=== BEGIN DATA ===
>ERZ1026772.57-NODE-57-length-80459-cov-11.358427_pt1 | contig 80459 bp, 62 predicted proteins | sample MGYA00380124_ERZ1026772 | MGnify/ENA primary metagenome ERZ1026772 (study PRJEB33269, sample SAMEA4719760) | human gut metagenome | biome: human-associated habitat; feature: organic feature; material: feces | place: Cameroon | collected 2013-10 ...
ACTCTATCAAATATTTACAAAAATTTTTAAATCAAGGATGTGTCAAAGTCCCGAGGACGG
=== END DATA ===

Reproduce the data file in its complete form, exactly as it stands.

>ERZ1026772.57-NODE-57-length-80459-cov-11.358427_pt1 | contig 80459 bp, 62 predicted proteins | sample MGYA00380124_ERZ1026772 | MGnify/ENA primary metagenome ERZ1026772 (study PRJEB33269, sample SAMEA4719760) | human gut metagenome | biome: human-associated habitat; feature: organic feature; material: feces | place: Cameroon | collected 2013-10 ...
ACTCTATCAAATATTTACAAAAATTTTTAAATCAAGGATGTGTCAAAGTCCCGAGGACGG